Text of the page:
Items you can sell on Poshmark are limited to women's fashion and accessories.
At Tradesy, they say you can sell any designer item from your closet that's in great condition, but the best sellers are bags made by brands such as Louis Vuitton, Chanel and Coach. Accessories and shoes are also in higher demand than clothes.
One perk of Tradesy is the shipping kit they provide for every sale. Rather than you trying to come up with an appropriate box, Tradesy sends you one along with a prepaid label addressed to your buyer. In exchange for this and listing your item, the company takes a 9 percent commission off your sales.
If you have more Gap than Gucci in your closet, then Threadflip may be the clothing consignment shop for you. Like most of the others, this site caters to women's clothing and accessories, but they accept a much broader range of brands.
To use the site, you ship your goods to Threadflip using a prepaid shipping label they provide. Then, they inspect, price and list your items for you. Anything that doesn't meet their standards is returned or donated to Goodwill.
Fees work on a sliding scale. If your item is listed for $10-$29, Threadflip takes 70 percent of the sale price. For sales between $30-$74, the commission drops to 40 percent, and if you have something priced at more than $75, Threadflip's share goes down to 20 percent.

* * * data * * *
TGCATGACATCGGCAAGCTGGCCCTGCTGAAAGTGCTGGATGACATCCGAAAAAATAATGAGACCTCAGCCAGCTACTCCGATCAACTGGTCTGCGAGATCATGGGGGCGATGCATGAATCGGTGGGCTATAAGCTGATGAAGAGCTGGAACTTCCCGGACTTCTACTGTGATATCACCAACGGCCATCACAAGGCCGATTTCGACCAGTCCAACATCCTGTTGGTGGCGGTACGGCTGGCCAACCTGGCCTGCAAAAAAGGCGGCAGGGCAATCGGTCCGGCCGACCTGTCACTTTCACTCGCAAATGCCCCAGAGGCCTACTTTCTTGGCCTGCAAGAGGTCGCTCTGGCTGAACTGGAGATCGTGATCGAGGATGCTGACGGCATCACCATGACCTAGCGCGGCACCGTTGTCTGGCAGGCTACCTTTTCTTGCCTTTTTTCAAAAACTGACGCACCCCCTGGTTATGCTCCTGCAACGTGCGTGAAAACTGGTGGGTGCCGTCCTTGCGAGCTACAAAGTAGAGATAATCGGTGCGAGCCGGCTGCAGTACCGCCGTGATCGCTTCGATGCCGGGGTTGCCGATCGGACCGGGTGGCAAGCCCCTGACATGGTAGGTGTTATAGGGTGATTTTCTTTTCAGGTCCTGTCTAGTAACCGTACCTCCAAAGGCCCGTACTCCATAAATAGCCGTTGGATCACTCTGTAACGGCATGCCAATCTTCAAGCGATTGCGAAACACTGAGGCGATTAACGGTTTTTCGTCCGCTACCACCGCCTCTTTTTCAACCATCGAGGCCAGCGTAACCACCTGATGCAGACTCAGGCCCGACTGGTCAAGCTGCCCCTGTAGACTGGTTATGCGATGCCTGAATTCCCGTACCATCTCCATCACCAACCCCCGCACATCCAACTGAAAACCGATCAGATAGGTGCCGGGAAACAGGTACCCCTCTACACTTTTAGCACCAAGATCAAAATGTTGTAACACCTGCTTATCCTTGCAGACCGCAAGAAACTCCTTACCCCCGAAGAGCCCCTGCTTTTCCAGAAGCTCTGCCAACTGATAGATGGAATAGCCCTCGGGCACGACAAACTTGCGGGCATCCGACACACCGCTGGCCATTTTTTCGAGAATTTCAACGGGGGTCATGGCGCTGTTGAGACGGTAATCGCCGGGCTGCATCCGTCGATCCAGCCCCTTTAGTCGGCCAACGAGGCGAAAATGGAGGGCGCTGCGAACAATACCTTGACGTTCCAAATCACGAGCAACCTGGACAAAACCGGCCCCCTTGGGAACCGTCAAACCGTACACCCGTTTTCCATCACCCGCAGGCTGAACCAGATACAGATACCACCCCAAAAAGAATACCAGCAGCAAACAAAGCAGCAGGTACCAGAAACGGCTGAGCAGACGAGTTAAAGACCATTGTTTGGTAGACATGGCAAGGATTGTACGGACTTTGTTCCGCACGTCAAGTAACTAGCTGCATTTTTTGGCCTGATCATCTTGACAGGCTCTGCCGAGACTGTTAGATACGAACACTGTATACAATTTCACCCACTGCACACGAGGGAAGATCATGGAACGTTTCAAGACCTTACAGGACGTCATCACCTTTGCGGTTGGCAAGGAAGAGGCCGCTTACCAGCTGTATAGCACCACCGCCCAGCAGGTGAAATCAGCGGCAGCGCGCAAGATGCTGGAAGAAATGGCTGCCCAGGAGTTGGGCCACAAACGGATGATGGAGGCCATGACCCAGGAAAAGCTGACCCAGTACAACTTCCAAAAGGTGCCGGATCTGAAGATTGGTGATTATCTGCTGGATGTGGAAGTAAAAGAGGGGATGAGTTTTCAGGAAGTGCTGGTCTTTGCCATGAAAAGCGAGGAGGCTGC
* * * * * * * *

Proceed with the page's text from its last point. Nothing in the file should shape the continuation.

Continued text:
It's worth noting that Threadflip prices your items, and you don't control the amount. Listings expire after 90 days, too. If your goods haven't sold by then, they will be donated to Goodwill or you can pay $15 to have them shipped back to you.
OK, enough about clothes. This site will help you sell clothes, but it can also be used to sell just about anything else as well.
VarageSale is something of a kinder, gentler Craigslist. You are still posting classifieds and meeting up with people to make sales, but you have to be an approved member of a community to do so. In theory, that process weeds out some of the scary people you might find on larger, more anonymous classified sites.
The site is free to use without any listing fees or commissions charged.
Everything but the House
Rounding out our list of lesser-known sales sites is Everything but the House. This isn't necessarily the place you want to go to sell off junior's baby clothes, but it may be a good choice if you need to liquidate mom and dad's house.
Specializing in online estate sales, Everything but the House will assess the value of your items, take photographs for online listings and ship products to winning bidders if needed. You don't need an entire house full of items to sell either. Everything but the House will work with those who want to sell specialty items such as art or antique furniture.
The site is mum on how much it charges, so you'll want to check that out before agreeing to let them sell your valuables.